• Ask the volunteers to write a motivation letter in order to make them aware of their expectations already during the application process or even better organise short online interviews (e.g. Skype) Find out if the objectives and motivation of the volunteer match your project? Are there other criteria you want from volunteers (language skills, experience working with the target group etc.)?
    • Send a well elaborated Infosheet to the volunteers including specific information on the accommodation, the conditions of the camp, (e.g. special rules concerning clothing, behaviour, etc.)
    • Best practices:

      • Clarify the roles inside the team and divide the tasks and responsibilities among team members.
      • Make sure that the project team knows which decisions it can take on its own and which have to be consulted with the partner organisations, funders, etc.
      • Have a coordination team (in case of big groups), that is involved in the planning and in contact with all the parties.
      • Discuss the resources with the group (numbers, time, knowledge of volunteers).
      • Plan time for team building (games, activities etc.).
      • Enable reflection of respect, flow of the group and self-care.

    5. During the camp

    • Introducing house rules and specifics of the venue (cultural sensitivity). E.g. Is it possible to hang around after the program?
    • Preparation and orientation day on the topic on the first days of the camp: There are two different ways of studying the topic in the venue, which can easily be combined:
    1. Informative session, where ”experts” and staff share their knowledge
    2. Interactive discussion (using methods that foster a reflection process among the volunteers, e.g. on asylum, cultural differences).
    • Team building, make sure there is a positive energy within the group in order to enhance work together and increase creativity.
    •  Speak about time management: When do we work? When do we have free time? Where is the space where we can only be within our group? What are the boundaries of our group?

    For some workcamps it is necessary for volunteers to have a training in the workcamp venue, if volunteers are organising the activity themselves or if it is a bigger teaching process done by volunteers that didn’t have experience with this before. Two examples:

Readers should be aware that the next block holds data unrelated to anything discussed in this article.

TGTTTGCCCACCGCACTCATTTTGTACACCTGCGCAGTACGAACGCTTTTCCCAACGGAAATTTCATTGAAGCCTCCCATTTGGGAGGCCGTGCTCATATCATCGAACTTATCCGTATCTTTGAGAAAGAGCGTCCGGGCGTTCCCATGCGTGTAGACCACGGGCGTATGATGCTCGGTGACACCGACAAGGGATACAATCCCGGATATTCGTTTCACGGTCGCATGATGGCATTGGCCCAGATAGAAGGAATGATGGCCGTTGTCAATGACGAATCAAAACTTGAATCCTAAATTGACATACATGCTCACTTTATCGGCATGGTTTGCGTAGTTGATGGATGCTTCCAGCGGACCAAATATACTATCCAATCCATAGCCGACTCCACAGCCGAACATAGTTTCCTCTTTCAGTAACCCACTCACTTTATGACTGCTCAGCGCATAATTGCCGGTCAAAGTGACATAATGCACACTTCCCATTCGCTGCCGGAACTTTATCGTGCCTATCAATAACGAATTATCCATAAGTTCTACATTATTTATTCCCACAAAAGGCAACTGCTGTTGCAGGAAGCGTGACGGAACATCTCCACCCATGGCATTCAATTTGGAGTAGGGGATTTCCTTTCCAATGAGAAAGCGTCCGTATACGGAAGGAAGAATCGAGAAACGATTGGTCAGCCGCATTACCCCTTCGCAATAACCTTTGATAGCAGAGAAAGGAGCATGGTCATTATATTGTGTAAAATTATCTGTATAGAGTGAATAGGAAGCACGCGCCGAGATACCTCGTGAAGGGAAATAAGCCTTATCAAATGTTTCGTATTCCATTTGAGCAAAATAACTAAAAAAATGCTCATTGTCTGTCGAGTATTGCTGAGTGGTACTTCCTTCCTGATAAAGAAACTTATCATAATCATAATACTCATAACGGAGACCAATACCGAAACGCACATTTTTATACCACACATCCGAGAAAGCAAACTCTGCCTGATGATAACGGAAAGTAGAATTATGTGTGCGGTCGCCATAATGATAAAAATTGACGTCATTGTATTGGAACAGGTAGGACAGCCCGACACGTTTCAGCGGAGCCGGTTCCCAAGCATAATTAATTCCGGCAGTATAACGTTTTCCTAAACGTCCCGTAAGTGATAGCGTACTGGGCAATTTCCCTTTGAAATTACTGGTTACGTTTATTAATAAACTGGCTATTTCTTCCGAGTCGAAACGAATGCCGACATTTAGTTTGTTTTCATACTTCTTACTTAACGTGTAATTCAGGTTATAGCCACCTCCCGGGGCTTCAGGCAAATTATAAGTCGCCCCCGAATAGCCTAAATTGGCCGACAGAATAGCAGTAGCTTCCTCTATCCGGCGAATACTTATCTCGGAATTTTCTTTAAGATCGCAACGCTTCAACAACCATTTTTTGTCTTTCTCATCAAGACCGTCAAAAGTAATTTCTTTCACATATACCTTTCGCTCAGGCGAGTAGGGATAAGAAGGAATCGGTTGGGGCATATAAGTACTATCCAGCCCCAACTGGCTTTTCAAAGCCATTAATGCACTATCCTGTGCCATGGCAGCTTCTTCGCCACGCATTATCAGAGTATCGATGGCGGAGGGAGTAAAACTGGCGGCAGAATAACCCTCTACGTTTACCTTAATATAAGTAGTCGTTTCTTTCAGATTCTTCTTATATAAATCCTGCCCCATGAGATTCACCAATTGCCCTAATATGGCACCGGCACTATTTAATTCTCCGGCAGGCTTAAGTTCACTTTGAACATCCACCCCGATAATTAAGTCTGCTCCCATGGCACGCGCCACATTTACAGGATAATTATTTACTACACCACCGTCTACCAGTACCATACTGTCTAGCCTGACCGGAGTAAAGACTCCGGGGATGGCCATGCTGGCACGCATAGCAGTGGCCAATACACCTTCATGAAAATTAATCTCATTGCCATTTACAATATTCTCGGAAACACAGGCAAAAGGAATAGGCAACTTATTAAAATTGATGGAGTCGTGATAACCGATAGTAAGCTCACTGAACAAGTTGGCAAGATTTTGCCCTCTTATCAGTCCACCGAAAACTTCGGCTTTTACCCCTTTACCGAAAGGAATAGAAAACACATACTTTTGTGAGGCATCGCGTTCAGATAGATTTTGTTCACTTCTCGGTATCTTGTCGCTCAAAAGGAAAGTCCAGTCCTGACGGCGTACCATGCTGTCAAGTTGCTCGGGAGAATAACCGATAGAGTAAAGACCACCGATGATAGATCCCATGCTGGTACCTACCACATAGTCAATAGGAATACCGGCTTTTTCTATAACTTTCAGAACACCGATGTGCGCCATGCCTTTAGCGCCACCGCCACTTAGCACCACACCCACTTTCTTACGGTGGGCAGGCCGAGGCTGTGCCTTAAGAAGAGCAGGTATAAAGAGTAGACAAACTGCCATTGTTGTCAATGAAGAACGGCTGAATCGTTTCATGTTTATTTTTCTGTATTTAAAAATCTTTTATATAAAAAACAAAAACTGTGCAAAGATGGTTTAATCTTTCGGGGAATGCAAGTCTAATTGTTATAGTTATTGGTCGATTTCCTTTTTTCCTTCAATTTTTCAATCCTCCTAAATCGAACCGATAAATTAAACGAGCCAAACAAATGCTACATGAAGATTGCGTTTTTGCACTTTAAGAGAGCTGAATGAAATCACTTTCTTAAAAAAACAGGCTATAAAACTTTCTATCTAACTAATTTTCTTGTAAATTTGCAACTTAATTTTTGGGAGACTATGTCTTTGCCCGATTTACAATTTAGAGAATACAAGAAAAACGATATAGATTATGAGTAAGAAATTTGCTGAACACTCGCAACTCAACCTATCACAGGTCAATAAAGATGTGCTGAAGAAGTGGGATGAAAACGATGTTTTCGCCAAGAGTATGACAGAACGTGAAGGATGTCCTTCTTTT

• Theaterflucht (Switzerland): Inexperienced volunteers create a theatre project together with children and theatre experts. During this two-week project, in the first week, volunteers get an introduction into drama and theatre (including methods) by the experts, they visit a reception center and they get info about asylum process. In the second week, they implement what they have learned with a group of children.
    • Global Education school visit camp (Finland): Inexperienced volunteers go to schools to do global education workshops with students. In the one-week preparation the volunteers get orientated into the subject and they prepare the methodology that they will be using in the school visits. In the second week the volunteers go to the schools and implement the workshops that have been planned.

    When you’re designing a project, take care about these points:

    • Flexibility and sensibility of the topic and issues
    • Set up the right expectations of all stakeholders to meet reality
    • More preparation also for the volunteers participating in the workcamp. What do volunteers expect? Do their expectations meet the project’s objectives?
    •  Contribution of the volunteers like taking part in the planning of the program and decision-making.
    • Orientation and preparation day (at least) needed.


    You can share your experience, observations, tips and tricks, pictures etc. by uploading for instance a method or a case study to the Building Bridges Toolkit. As this Toolkit is a work in progress to which all involved parties are invited to contribute, we would also be very grateful for your support and contribution in order to inspire others to continue the work towards peace and intercultural understanding.